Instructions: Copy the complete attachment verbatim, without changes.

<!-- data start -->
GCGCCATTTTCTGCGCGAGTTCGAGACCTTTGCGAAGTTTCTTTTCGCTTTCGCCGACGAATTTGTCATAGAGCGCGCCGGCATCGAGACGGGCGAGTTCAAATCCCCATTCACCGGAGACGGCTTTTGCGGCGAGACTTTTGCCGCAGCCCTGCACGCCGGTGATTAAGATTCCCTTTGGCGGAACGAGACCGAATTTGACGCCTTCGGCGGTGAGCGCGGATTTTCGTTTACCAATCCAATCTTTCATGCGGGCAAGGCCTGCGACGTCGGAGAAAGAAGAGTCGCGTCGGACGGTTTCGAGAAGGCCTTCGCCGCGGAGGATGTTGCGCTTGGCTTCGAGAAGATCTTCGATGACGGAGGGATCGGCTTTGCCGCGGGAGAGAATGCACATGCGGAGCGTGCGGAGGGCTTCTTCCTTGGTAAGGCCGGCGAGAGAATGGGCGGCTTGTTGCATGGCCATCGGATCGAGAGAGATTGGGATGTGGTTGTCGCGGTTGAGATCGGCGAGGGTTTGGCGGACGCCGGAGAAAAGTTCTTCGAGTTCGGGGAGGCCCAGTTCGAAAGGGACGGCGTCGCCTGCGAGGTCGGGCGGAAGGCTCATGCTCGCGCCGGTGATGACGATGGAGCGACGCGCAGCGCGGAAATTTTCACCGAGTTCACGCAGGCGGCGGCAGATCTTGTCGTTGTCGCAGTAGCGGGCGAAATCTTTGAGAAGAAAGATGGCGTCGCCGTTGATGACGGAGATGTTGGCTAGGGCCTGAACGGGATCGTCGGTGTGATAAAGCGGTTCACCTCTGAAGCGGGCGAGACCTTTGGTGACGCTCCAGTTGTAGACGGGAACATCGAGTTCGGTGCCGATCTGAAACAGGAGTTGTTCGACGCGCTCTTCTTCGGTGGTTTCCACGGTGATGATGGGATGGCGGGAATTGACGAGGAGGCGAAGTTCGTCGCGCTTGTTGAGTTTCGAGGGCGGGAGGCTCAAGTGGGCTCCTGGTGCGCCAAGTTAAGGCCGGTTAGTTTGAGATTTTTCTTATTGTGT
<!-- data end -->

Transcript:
GCGCCATTTTCTGCGCGAGTTCGAGACCTTTGCGAAGTTTCTTTTCGCTTTCGCCGACGAATTTGTCATAGAGCGCGCCGGCATCGAGACGGGCGAGTTCAAATCCCCATTCACCGGAGACGGCTTTTGCGGCGAGACTTTTGCCGCAGCCCTGCACGCCGGTGATTAAGATTCCCTTTGGCGGAACGAGACCGAATTTGACGCCTTCGGCGGTGAGCGCGGATTTTCGTTTACCAATCCAATCTTTCATGCGGGCAAGGCCTGCGACGTCGGAGAAAGAAGAGTCGCGTCGGACGGTTTCGAGAAGGCCTTCGCCGCGGAGGATGTTGCGCTTGGCTTCGAGAAGATCTTCGATGACGGAGGGATCGGCTTTGCCGCGGGAGAGAATGCACATGCGGAGCGTGCGGAGGGCTTCTTCCTTGGTAAGGCCGGCGAGAGAATGGGCGGCTTGTTGCATGGCCATCGGATCGAGAGAGATTGGGATGTGGTTGTCGCGGTTGAGATCGGCGAGGGTTTGGCGGACGCCGGAGAAAAGTTCTTCGAGTTCGGGGAGGCCCAGTTCGAAAGGGACGGCGTCGCCTGCGAGGTCGGGCGGAAGGCTCATGCTCGCGCCGGTGATGACGATGGAGCGACGCGCAGCGCGGAAATTTTCACCGAGTTCACGCAGGCGGCGGCAGATCTTGTCGTTGTCGCAGTAGCGGGCGAAATCTTTGAGAAGAAAGATGGCGTCGCCGTTGATGACGGAGATGTTGGCTAGGGCCTGAACGGGATCGTCGGTGTGATAAAGCGGTTCACCTCTGAAGCGGGCGAGACCTTTGGTGACGCTCCAGTTGTAGACGGGAACATCGAGTTCGGTGCCGATCTGAAACAGGAGTTGTTCGACGCGCTCTTCTTCGGTGGTTTCCACGGTGATGATGGGATGGCGGGAATTGACGAGGAGGCGAAGTTCGTCGCGCTTGTTGAGTTTCGAGGGCGGGAGGCTCAAGTGGGCTCCTGGTGCGCCAAGTTAAGGCCGGTTAGTTTGAGATTTTTCTTATTGTGT